Novak Djokovic has raised eyebrows by refusing to answer whether he will have a Covid-19 vaccination.
Djokovic caused controversy earlier in the pandemic when he said he was against vaccination, and was widely criticised for the Adria Tour that saw a host of players test positive due to the lax protocols that were in place during the exhibitions in the Balkans.
The 18-time grand slam winner is back in his native country for the Serbia Open, where the tournament director is his brother Djordje Djokovic. Some players there have been able to take up an offer of vaccination due to over-supply in the area, leading to questions for the world number one on the programme is being rolled out globally in a bid to combat the pandemic.
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“It is a very sensitive subject," he began.
“A lot of people want to go back to their normal life, whatever that was, and trying to avoid infecting anyone or getting infected themselves, I understand that, it’s a responsibility.
“But when it comes to vaccinations, I’ve always been a proponent of liberty and freedom of choice.
I think this is something right now that I just don’t want to get involved in. If I say yes or no, I would be drawn into one team, so to say, and then there’s a lot of, I guess, conflict right now between people that want to get vaccinated and people who don’t want to get vaccinated.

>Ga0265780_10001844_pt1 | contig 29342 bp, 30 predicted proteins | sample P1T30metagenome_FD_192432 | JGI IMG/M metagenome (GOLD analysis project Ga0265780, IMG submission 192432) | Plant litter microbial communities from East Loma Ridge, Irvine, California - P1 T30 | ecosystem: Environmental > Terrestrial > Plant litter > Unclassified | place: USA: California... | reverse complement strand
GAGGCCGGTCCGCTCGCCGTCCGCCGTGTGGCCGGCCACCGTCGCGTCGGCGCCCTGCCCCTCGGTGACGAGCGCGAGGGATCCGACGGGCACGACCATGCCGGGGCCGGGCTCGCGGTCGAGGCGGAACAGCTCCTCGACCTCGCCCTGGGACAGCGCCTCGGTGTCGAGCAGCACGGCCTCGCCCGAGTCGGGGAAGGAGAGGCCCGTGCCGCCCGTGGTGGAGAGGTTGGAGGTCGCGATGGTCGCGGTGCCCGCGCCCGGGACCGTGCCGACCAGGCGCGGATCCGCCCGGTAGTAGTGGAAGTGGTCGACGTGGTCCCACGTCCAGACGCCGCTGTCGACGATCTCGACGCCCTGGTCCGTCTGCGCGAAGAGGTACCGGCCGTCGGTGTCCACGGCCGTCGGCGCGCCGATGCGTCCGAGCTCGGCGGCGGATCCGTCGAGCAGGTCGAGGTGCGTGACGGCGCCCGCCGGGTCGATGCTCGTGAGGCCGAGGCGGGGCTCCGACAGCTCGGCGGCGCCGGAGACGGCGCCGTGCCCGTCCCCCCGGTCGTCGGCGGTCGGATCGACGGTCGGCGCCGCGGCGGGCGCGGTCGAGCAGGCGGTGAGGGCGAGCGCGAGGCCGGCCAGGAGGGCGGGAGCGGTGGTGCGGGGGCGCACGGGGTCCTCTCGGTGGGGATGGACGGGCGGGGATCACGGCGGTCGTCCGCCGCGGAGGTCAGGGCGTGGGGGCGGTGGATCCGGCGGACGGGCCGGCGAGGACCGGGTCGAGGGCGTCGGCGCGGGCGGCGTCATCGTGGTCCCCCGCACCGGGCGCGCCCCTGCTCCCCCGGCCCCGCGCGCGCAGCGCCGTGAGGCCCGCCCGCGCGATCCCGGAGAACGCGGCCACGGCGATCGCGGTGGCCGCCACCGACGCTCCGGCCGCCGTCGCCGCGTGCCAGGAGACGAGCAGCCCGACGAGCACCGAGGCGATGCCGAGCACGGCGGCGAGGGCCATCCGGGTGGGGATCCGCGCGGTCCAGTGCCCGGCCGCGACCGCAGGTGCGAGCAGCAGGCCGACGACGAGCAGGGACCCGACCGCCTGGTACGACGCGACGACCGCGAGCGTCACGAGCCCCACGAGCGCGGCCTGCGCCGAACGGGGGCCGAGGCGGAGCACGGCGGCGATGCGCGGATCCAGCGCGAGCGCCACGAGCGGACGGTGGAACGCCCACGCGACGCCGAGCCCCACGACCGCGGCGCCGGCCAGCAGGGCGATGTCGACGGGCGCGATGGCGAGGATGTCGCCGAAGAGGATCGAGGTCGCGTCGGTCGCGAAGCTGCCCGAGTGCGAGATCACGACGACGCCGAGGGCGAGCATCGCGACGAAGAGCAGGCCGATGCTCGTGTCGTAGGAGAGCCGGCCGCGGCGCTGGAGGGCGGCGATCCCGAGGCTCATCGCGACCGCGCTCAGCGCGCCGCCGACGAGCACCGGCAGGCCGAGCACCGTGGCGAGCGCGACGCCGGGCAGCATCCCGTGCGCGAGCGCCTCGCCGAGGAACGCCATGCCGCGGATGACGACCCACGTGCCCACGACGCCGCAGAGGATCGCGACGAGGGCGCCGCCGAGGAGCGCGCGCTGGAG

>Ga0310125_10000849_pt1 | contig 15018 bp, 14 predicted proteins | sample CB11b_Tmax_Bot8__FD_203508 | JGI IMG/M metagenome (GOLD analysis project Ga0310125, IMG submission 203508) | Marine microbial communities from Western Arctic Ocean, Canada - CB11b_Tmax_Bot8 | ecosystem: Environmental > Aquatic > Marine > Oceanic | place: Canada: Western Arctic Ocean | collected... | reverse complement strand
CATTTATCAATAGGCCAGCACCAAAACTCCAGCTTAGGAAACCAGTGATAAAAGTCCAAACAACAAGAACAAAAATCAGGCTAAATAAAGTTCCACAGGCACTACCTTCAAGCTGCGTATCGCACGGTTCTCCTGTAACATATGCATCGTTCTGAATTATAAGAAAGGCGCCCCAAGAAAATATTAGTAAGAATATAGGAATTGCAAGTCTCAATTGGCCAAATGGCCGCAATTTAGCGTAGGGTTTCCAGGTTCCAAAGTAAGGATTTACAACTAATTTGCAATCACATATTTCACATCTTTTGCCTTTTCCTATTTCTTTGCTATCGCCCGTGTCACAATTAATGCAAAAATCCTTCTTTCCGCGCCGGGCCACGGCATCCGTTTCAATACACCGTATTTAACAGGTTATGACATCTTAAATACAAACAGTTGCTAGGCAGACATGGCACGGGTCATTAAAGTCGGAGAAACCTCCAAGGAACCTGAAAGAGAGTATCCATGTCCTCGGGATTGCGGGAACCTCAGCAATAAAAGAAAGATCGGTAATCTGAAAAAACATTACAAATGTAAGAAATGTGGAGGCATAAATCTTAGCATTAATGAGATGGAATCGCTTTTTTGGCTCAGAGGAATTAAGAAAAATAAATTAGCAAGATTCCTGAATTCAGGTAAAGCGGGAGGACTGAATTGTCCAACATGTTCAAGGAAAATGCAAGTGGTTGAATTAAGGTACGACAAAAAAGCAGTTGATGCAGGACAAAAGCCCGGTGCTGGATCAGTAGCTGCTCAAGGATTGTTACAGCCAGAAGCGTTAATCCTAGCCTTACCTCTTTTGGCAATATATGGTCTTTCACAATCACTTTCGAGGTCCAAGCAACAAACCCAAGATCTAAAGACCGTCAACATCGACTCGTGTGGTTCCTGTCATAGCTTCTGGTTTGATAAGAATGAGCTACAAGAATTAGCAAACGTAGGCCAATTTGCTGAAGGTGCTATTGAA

"The only thing I’m asking is for people to respect my decision to keep the decision to myself and that’s it
“Whoever wants to get vaccinated can get vaccinated and I respect that, who doesn’t want to, doesn’t have to.
"I’m not a doctor, I’m not a virusologist, to knowledgeably speak about this, but from what I’ve been seeing from outside…there’s a lot of diversity and opinions on what needs to be done.
“Freedom of choice is what I’m advocating for.
"I will keep the decision as to whether I’m going to get vaccinated or not to myself, I think it’s an intimate decision and I don’t want to go into this game of pro and against vaccines.
I just don’t want to be labelled as someone who is against or who is for vaccines."
There has been debate as to whether vaccine passports will be brought in on the ATP Tour, where players would need to provide proof of vaccination to participate in events.
Djokovic is against such a scenario, and hopes it will not happen.
"There has been a lot of un-clarity, I would say, as to whether there’s going to be a compulsory mandatory vaccination in order to take part on the ATP Tour, I don’t think it will come to that," he said. "I hope not, because I’ve always believed in freedom of choice.
"I hope that it doesn’t become compulsory. I can say that clearly right now, because I’m clearly against that.”
On the court, Djokovic breezed into the semi-finals with a 6-1 6-3 victory over countryman Miomir Kecmanovic.
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